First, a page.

city cemetery. Mr. and Mrs Bohn an
ticipate taking up their residence here,
or remain at least during the summer
Thev are at the home of Chris Welch
on Pleasant Ridge, the two ladies be
ing sisters. Mrs. Bohn’s maiden name
was Anna Lyons.
—Miss Ella Wilson departed, Monday
evening for CarxJ, where she will
spend six weeks of he. vacation from
teaching dutie*. and bar friends extend
the hope and wish that she may have a
rousing time among the Canucks and
return refreshed in body and spirit
ready for another year of usefulness in
the training school, where her work and
influence have been felt and appreciated.
Miss Wilson takes with her a niece
whose parents live in Canada.
THE VERNON COUNTY CENSOR
—See Lona E. Slack for piano les
sons.
—Turpentine, oil and white lead at
O. E Davis’ drug store.
—Ladies’ sleeveless vests, sc. 10c,
15c, 25c, spc each. Rogers.
—“Economy Jar” for sale at Joe
Omundson’s. Opera block.
—Dr. Baldwin, dentist, second floor
Ferguson building. ’Phone 66.
—Soeciai prices on shingles and roof
ing q: John E. Nuzum & Son's.
—At Surer.son's where you get the
best of everything for the least.
—Cashier Lewis of the Bank of De-
Soto, was in the city on Sunday.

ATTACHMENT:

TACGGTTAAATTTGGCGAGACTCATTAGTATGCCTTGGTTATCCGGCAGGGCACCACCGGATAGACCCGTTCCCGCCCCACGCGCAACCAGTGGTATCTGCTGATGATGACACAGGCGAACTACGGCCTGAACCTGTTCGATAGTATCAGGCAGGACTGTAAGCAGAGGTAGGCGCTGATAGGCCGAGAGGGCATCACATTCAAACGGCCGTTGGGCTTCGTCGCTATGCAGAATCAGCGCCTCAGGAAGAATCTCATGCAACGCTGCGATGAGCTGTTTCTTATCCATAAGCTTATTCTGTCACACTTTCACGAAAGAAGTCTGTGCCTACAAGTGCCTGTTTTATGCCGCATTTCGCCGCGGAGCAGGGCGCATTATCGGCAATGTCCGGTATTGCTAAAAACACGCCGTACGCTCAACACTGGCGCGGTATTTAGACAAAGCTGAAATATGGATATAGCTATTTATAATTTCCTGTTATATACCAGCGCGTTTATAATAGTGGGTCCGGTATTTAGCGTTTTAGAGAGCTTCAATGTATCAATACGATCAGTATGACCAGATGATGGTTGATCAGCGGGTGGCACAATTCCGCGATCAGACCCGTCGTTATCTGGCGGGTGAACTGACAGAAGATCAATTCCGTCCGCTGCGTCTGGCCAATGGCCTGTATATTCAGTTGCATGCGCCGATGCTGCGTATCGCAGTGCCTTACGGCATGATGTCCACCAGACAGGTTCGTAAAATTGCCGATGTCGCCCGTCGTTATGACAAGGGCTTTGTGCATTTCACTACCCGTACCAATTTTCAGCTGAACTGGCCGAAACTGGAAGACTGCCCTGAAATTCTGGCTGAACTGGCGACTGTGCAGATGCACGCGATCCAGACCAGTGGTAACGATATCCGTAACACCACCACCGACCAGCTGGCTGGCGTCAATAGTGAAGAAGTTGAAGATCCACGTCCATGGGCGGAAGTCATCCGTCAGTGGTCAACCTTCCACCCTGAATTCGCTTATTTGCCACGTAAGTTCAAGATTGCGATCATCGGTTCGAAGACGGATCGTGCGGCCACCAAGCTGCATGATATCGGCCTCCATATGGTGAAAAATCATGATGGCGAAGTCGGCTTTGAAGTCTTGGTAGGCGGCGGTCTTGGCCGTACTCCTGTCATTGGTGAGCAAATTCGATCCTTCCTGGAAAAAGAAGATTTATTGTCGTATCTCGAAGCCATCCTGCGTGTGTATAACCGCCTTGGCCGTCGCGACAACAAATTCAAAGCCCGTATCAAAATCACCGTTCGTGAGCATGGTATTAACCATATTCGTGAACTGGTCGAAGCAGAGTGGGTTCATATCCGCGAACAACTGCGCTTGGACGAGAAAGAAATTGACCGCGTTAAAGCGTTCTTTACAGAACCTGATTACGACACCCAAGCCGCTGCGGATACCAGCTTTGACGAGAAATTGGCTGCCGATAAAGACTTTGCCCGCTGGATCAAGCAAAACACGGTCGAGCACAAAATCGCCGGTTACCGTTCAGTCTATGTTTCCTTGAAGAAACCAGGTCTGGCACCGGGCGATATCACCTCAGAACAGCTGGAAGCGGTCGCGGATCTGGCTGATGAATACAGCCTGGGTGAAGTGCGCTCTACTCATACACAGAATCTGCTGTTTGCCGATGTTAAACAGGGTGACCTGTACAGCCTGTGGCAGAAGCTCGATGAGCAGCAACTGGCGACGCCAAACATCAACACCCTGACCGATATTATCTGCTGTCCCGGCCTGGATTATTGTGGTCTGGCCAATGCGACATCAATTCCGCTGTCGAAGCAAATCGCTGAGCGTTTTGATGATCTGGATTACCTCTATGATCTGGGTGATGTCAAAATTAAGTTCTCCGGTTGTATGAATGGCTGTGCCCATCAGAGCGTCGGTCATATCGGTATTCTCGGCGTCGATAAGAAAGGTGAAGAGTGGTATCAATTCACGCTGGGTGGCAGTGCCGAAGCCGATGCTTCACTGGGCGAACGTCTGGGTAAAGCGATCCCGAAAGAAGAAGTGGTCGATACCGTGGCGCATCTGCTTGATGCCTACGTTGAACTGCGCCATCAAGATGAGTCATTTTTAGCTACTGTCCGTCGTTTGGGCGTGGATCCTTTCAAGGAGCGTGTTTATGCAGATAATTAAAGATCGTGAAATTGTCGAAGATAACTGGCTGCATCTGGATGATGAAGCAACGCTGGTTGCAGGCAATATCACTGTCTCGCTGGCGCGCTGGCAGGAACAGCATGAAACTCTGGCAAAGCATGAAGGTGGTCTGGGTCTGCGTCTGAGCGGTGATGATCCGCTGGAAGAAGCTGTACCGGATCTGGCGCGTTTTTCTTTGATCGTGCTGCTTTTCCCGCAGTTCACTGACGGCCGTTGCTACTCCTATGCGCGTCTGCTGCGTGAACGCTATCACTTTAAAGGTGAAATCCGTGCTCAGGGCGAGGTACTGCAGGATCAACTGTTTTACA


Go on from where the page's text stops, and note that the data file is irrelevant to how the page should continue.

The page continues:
—Hope Munson and Earl Adlir.gton
returned aome from the university.
—J. Henry Bennett has removed his
law offices to the Lindemann bank build
ing. 44 52
Heavy reduction sale at present at
Thayer’s feed store to save moving
same
—Don’t take chances when H. W.
Barker’s Cough Remedy will cure vou.
C. F. Dahi.
—Frank A. Chase, whilom boy now
of Spokane is in the city visiting rela
tives ar.d friends.
—Come to Thayer’s yard and see his
stock of silo material now on hand
ready for voar inspection.
—Miss Celia Toliefson arrived home
from North Dakota, where she com
pleted school w ork for the year.
—A young man named Fay Lawrence
was injured in the Viola Excelsior
plant, having three ribs fractured.
—You can always save money by
buying your lumber, shingles, cement
and wire of John E. Nuzum & Son.
Paints, varnishes, enamel, mission
finishes,etc , putty, window glass, ala
bastine and freskoiin at O. E. Davis’
drug store.
—Neis Solverson purchased the fine,
driving team long owned ar.d used by
Drs. Surensor. and Trowbridge in their
professional work.
—Principal Aug. E. Smith of the
county traing school, with his wife and
babies is spending a period at the
parental home in Ripon
—Are you a Modern Woodman?lfso,
please pay your assessment and general
fund dues" before June 30th, and save
being suspended. O. E. Davis.
—Mr. ar.d Mrs. M. D. Chase have